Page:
Initial Reactions (2011): Feist, Ryan Adams, Still Corners, Beirut

Feist – Metals – [ind]: If I had to compare Feist’s career trajectory to anyone right now, it would be Norah Jones. What I mean is, after two great albums, she has reached the point where she is running purely on charm and an amazing voice and beginning to suffer from a complacent and narrow vision. Not that I’m trying to hate – that’s not it at all – but quite frankly this album seems to substitute a sort of languid jazziness for songwriting chops. I know she probably got sick to death of "1234", but would it really kill her to throw an upbeat track or two into the mix? Another one like this and who will care? ("Caught a Long Wind", "Bittersweet Melodies", "Get It Wrong, Get It Right")

Ryan Adams – Ashes & Fire – [++]: This definitely sounds like Adams pre-Cardinals, which, depending on one’s perspective, could go either way. The good news is that Adams sounds a little wiser, a little more patient, a little more balanced, and completely ready to focus on the things he does best. Excellent melodies abound, and there’s a sleepy Saturday morning feel to the album that recalls Love Is Hell and the lovelier, nostalgic moments on Cold Roses. Furthermore, I’m detecting the ghost of Richard Manuel in many of these tunes, which is always a good thing. Overall, I’m thinking that this might be one of the best albums of his career, and it could wind up being one of the best of any artist this year. ("Lucky Now", "Ashes & Fire", "Dirty Rain")

Still Corners – Creatures Of An Hour – [++]: More like Endless Winter! Very atmospheric, ghostly stuff. Pretty nice, though not incredibly original what with the voluminous…VOLUME of atmospheric and pretty post-punk outfits making music these days. Still, Creatures is well executed, and our lady Tessa Murray positively haunts these tunes. It’s like they took the last few Camera Obscura albums and boiled ’em down in The Cure’s early records. Also, sounds like Memoryhouse, but more David Lynch. Should make for some pleasant twilight drives in the darker seasons. Overall, shows promise. And I like the dude’s vision. ("Endless Summer")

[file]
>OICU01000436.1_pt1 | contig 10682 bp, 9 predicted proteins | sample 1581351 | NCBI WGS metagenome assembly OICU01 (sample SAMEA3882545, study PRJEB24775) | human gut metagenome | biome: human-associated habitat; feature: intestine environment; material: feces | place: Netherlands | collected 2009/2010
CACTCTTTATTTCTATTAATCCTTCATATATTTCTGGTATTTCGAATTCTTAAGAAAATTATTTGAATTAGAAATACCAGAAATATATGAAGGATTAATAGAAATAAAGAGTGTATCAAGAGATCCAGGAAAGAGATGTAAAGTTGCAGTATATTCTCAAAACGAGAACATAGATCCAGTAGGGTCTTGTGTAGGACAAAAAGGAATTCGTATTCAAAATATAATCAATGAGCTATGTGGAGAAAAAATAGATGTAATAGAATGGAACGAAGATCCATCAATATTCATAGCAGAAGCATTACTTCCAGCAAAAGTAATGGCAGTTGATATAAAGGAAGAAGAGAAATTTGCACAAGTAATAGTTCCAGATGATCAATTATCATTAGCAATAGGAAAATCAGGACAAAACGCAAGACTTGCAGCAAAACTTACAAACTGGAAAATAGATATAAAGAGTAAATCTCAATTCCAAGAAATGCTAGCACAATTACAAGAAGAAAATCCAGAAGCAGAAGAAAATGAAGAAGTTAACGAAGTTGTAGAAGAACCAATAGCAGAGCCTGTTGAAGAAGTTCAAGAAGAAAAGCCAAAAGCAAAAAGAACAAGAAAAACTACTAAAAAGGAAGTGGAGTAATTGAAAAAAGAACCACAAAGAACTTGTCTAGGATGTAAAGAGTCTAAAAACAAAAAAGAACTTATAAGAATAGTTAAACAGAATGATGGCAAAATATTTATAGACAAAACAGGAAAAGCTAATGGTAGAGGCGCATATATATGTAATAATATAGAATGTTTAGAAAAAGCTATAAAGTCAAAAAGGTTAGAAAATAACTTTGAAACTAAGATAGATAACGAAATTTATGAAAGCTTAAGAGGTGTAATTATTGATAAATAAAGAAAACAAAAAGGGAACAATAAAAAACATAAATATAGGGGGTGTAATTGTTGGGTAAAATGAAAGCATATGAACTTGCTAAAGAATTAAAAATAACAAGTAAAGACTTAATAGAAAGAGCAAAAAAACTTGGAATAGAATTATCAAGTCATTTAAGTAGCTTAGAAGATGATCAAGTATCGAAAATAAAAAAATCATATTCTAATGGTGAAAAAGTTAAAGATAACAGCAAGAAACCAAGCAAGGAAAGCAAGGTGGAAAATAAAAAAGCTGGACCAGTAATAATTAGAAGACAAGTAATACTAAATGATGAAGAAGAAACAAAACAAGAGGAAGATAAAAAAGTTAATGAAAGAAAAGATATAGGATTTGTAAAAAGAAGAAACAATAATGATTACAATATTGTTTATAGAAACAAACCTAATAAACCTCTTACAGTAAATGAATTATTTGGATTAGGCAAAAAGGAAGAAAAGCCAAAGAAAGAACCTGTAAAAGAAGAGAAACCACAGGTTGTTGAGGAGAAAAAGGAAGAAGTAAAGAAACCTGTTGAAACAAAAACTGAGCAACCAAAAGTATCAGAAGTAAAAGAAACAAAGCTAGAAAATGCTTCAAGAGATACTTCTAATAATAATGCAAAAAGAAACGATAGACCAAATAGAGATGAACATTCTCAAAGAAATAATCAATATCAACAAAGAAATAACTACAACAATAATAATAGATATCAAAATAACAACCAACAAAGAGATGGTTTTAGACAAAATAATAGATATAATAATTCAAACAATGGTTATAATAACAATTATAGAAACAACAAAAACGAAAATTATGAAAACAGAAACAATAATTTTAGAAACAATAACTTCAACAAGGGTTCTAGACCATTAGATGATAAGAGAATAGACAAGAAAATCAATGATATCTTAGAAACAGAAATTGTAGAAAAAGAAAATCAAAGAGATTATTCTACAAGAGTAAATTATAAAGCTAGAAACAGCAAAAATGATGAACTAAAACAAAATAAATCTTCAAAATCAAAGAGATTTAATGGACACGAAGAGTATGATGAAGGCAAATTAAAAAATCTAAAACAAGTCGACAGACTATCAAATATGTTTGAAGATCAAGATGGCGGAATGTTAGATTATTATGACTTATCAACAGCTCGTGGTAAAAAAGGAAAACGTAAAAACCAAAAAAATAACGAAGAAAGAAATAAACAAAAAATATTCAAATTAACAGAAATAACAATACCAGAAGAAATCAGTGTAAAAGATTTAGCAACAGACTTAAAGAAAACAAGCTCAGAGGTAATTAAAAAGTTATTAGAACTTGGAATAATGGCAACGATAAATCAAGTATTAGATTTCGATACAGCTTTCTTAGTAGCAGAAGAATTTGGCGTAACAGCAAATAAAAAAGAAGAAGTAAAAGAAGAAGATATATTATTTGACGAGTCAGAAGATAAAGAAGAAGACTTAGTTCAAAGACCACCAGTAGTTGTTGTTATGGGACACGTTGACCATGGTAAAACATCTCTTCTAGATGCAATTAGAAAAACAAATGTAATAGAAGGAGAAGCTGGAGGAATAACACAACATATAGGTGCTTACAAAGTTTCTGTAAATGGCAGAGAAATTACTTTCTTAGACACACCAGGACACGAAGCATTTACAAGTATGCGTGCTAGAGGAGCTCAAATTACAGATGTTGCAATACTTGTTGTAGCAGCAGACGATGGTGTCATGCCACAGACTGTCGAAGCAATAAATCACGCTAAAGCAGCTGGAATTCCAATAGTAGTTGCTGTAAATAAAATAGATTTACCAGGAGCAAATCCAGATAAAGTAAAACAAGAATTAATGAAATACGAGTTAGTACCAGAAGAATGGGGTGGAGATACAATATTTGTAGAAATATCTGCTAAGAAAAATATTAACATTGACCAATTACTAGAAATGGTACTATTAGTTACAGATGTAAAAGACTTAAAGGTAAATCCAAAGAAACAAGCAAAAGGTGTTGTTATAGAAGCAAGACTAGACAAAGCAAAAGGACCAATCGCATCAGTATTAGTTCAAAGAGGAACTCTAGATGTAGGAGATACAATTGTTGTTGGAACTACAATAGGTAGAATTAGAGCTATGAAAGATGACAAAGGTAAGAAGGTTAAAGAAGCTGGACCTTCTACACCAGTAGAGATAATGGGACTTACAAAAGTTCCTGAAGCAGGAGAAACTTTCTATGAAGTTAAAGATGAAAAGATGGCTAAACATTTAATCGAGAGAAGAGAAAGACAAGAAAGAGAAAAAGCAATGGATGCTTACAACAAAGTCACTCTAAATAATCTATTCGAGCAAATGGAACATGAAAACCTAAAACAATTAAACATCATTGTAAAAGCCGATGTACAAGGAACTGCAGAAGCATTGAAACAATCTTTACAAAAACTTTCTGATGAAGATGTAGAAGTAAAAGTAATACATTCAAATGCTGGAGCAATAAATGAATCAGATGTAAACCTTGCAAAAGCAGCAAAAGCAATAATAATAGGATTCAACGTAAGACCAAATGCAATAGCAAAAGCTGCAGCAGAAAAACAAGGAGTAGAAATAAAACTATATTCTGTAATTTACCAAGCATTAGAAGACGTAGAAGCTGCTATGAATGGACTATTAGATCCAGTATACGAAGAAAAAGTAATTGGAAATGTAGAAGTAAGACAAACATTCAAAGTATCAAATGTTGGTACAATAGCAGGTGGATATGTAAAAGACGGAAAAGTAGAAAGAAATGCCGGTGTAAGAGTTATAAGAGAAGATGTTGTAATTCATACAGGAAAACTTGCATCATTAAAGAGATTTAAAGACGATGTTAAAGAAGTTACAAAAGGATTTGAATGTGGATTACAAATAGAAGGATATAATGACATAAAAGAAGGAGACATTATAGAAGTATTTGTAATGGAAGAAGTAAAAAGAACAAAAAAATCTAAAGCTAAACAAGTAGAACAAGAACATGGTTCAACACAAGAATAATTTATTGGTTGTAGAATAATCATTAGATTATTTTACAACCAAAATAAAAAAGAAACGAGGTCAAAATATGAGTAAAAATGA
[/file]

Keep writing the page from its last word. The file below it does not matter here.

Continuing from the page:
Beirut – The Rip Tide – (++): I’ve always loved the "Old World" element in Zach Condon’s outfit, but on this one he indulges a heavier pop element for the better. Condon has such a profound gift for rich, memorable melodies that the synths and such, instead of sounding kitschy or tacky, further highlight the wonderful old/new paradox that makes Condon’s music rise above the fray. A keeper for sure and a possible year end sleeper. ("Santa Fe", "Goshen")


[****]: Enthusiastic. Frequent rotation. A buyer. Contender for year’s best.
[++]: Positive. Good stuff. Possible grower?
[ind]: Indifferent.. Underwhelmed. I don’t expect to come back to this one.
[—]: Negative. A real screw-up. Don’t even bother.

Quick Review (LP): Faith by The Cure

The Cure
Elektra; 1982

My Rating: B (70/100)

Best Tracks: "Primary", "Other Voices", "The Drowning Man"

There’s a darkly appealling something about this record, and I can see how it represents a sort of proto-Disintegration for sure. It’s a mixed bag to be sure, dense and threatening drudgery, yet oddly challenging and inviting of repeated listens.

– "All Cats Are Grey" has a nice ambience to it. Sort of sounds like Tears for Fears.
– This is a conflicting record – it’s so dense that I can’t imagine listening to it on a regular basis, but I do like it as a whole.
– "Faith" is nice enough, but I don’t understand why it is thought of as amazing.
Gotta agree with the Pitchfork guy. The album does have that Twin Peaks thing going on at times, that misty, lost in the woods, nature-goth feel.
– "Primary" and "Other Voices" are each great singles. What is it about the early Cure sound? Not really melodic, not incredible musically, but catchy and so interesting.
– Very cool album cover. At first, it reminds me of half a woman’s face, with one eyelid shut. Turns out it’s a picture of an old church in England.
– In sum, this one’s all about the overcast atmosphere. It’s even creepy at times, and I have to say that I think I’ll be coming back to this one.

Cohesion (5/5)
Concept (5/5)
Consequence (4/5)
Consistency (3.5/5)
Songs (4/5)

My review of The Cure’s Three Imaginary Boys
My review of The Cure’s Seventeen Seconds